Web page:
Saturday evening, Matthew and I worked to get the chicks out of the bathtub. For some reason, I suspect the highly processed feed, these chicks stink SOOO much worse than the buffs did. So, I was eager to get them out of my bathroom. They seemed to enjoy the extra space and spent their time running around, chasing each other, and trying to fly. I tried to tail sex the Delawares but that is best done at a week old, not 12 days.
When I went to check on them later that night, about 45 minutes before dark, they were all piled up against the front wall by the feeder to keep warm, completely ignoring the brooder heating plate.
I climbed in and put them all, one by one, underneath the brooder heating plate to show them how to stay warm. About a third of the chicks freaked out, wouldn’t stay under the plate, and started cheeping their fool heads off. They have to be some of the LOUDEST 1.5 week old chicks I’ve ever heard. After I finished helping Matthew settle the buffs and the laying hens for the night, I went back and checked on the chicks. Using the glow of my cellphone screen, I saw that most of the chicks were happily tucked up under the heater plate, but there was a small pile of chicks crammed in the far back corner. I climbed in and moved 8 chicks from the corner, under the brooder. This time they didn’t start peeping or freaking out, but there were 1 or 2 that kept popping out to see what was going on. It was almost completely dark, so I decided that any chicks that didn’t stay under the brooder on a night that was going down in the 30’s and after all that work had to be too stupid to live. I checked this morning and all the chicks were alive and well. When I checked on them this evening, they were all tucked safely under the brooder.
It’s a good thing they’ve learned the lesson of how to stay warm. We have a frost warning in effect for tonight. I was worried about our tomato plants, because put them in the ground a couple weeks ago. They have more than doubled in size, but one frost would kill them off.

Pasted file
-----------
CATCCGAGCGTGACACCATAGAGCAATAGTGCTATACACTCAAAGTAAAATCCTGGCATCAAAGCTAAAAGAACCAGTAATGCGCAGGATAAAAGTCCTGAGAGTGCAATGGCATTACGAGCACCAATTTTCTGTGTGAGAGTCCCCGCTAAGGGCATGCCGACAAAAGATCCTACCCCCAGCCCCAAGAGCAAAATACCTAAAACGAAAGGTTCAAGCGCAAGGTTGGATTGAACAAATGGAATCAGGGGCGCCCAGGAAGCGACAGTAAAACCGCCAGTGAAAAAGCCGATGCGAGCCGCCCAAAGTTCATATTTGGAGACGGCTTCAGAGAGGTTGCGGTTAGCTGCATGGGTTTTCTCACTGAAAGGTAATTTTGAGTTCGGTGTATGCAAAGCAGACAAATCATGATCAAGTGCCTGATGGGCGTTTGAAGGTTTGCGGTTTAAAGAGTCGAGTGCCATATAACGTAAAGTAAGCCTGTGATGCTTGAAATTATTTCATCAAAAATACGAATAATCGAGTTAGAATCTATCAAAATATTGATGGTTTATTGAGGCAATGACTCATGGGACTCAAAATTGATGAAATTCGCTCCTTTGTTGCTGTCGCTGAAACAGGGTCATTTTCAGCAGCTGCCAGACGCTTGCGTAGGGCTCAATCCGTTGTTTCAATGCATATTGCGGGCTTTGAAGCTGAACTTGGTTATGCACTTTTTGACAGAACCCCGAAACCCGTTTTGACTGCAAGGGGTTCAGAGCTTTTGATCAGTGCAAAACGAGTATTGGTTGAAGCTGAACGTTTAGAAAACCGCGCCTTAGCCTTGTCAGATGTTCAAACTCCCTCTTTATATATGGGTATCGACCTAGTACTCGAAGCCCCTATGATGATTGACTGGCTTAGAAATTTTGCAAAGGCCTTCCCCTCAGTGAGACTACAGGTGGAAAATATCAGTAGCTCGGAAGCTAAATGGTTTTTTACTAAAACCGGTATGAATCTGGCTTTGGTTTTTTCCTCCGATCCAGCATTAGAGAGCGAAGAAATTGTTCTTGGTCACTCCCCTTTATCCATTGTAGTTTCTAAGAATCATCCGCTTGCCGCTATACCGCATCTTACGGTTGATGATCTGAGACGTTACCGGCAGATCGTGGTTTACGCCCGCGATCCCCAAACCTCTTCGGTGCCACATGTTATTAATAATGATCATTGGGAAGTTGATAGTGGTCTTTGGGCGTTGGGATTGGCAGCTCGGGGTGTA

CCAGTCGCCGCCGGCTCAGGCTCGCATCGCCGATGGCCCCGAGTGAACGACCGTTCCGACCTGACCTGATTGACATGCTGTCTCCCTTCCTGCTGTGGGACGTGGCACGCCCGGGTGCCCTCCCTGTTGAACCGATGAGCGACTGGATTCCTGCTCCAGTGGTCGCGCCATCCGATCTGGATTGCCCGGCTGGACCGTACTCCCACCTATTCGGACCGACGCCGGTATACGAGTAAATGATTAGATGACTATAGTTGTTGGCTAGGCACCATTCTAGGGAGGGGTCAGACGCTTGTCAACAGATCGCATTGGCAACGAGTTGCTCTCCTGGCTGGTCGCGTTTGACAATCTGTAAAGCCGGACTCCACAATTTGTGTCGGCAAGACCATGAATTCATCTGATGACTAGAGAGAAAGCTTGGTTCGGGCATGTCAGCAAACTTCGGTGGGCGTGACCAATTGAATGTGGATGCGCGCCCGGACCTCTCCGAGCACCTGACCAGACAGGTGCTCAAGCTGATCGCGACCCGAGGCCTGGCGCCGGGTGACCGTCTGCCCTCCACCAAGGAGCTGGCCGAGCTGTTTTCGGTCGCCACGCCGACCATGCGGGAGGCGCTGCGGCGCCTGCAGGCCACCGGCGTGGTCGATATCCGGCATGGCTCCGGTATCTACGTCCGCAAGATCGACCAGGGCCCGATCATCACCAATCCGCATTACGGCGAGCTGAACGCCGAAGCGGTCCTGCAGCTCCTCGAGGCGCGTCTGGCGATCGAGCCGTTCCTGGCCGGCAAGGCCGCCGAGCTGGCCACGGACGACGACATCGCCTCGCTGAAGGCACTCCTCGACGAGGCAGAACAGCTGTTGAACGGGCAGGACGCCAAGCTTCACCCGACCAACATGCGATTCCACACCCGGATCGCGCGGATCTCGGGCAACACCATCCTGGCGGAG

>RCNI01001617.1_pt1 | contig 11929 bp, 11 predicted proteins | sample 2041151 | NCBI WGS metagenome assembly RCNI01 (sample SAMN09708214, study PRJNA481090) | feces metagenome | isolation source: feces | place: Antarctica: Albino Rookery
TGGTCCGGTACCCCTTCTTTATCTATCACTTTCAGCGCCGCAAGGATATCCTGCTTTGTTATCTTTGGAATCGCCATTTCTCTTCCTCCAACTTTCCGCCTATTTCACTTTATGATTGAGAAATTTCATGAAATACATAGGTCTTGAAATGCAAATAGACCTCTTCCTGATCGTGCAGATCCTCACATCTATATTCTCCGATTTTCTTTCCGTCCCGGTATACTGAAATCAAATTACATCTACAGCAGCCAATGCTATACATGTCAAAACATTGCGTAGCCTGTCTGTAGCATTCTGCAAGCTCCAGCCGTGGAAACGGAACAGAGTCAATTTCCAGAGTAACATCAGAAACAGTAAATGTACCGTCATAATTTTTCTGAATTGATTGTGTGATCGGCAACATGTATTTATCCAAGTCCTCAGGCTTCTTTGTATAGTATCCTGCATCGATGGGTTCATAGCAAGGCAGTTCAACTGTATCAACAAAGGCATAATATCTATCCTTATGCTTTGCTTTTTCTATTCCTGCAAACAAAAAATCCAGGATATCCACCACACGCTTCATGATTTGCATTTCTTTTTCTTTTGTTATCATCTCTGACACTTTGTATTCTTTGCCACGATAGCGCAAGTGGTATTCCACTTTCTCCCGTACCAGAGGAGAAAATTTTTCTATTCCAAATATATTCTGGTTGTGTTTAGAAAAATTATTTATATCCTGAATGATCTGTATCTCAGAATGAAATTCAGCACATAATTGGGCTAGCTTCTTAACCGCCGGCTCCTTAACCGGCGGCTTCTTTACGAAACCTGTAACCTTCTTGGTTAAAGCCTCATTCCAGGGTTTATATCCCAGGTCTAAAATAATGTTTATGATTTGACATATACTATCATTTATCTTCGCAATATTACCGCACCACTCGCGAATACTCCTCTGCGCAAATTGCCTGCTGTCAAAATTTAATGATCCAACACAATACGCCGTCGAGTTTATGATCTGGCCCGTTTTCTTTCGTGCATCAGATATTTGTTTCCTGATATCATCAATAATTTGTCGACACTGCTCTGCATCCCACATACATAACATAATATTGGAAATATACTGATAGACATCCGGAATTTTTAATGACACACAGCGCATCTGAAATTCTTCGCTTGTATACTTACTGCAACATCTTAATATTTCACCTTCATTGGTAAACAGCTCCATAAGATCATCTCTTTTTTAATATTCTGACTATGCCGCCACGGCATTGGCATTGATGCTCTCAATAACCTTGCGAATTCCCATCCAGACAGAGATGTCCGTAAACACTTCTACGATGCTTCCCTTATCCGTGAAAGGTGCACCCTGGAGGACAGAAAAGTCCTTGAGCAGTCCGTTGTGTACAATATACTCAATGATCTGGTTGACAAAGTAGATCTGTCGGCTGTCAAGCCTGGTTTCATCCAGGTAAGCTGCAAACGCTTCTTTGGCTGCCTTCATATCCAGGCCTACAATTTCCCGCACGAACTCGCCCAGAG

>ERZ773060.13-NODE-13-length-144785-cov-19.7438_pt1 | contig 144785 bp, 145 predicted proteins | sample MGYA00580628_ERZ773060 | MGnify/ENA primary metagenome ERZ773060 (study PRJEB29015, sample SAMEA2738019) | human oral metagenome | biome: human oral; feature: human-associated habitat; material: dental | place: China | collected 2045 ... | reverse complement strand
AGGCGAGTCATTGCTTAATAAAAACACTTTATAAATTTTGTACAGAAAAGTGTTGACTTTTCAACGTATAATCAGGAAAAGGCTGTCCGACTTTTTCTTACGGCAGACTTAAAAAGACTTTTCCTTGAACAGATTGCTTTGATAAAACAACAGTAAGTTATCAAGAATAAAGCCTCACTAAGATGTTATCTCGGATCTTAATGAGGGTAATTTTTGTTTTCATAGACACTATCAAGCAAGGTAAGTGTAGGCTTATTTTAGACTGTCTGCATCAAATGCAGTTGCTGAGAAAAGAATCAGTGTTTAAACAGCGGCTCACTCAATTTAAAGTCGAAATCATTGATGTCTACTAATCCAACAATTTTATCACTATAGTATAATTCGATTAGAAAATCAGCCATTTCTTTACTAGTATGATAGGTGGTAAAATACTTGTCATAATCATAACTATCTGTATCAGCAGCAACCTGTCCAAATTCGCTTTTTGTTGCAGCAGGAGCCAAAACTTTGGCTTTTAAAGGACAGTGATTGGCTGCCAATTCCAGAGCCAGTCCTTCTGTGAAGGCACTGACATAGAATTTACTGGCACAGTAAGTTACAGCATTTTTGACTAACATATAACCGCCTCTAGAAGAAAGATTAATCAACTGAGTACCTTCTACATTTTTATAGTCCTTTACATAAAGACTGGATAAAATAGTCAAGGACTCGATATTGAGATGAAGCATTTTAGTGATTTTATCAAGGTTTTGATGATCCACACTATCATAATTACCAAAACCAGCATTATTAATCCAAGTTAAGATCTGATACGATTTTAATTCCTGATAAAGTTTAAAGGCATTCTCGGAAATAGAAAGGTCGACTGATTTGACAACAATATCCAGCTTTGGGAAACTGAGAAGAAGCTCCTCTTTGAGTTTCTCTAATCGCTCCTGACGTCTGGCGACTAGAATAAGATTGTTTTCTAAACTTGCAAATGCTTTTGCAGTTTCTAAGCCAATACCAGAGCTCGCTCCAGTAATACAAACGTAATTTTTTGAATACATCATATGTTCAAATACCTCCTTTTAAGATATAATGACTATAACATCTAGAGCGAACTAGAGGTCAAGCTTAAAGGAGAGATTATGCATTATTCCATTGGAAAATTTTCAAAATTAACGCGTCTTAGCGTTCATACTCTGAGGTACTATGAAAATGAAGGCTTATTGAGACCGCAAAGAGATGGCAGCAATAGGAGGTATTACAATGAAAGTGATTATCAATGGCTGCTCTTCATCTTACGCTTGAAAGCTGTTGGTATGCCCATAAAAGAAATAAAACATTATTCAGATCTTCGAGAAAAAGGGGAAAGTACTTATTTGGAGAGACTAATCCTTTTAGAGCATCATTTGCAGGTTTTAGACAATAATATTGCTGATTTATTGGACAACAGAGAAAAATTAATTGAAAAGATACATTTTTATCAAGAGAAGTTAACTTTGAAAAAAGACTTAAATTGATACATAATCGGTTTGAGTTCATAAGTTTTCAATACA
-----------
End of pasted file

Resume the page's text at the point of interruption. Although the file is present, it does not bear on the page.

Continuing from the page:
To prevent them from dying, I threw some tarps over the tomato cages. Hopefully this will keep them safe.
The buffs are learning how to deal with cold weather as well. If the wind gets too strong and cold, they all pile into the grow-out coop for some protection. I think their juvenile feathers aren’t as warm as their adult feathers will be. One thing I find interesting is there is usually one or two roosters on watch outside the coop at all times. I watched and it isn’t always the same rooster.
The buffs also took to their new lodging place like ducks to water. They put themselves to bed well before dark now. When they were in the broody house with the run, they would be out until it was almost completely dark. I guess they feel more vulnerable in an open top run. In the two days they have been in the electric poultry net run, we’ve only had two pullets get out (or maybe one pullet twice).
They are doing a really good job on cleaning the weeds around the brush pile. It looks much less disreputable now.
The Cochin is growing up to be quite a handsome, good sized bird. His temperament has mellowed out a good deal.
The broody mama hen is still going strong. I can’t see that she has left the nest at all since she was moved there. She doesn’t like being messed with, but she is very good about not being mean.
The Dominique who went broody as well has been broody on and off ever since and is still being mean. I think I need to re-read some of the stuff I read before about how to “break” a hen of her broodiness. If she won’t sit steady on eggs. we want her laying them and she isn’t laying if she is broody.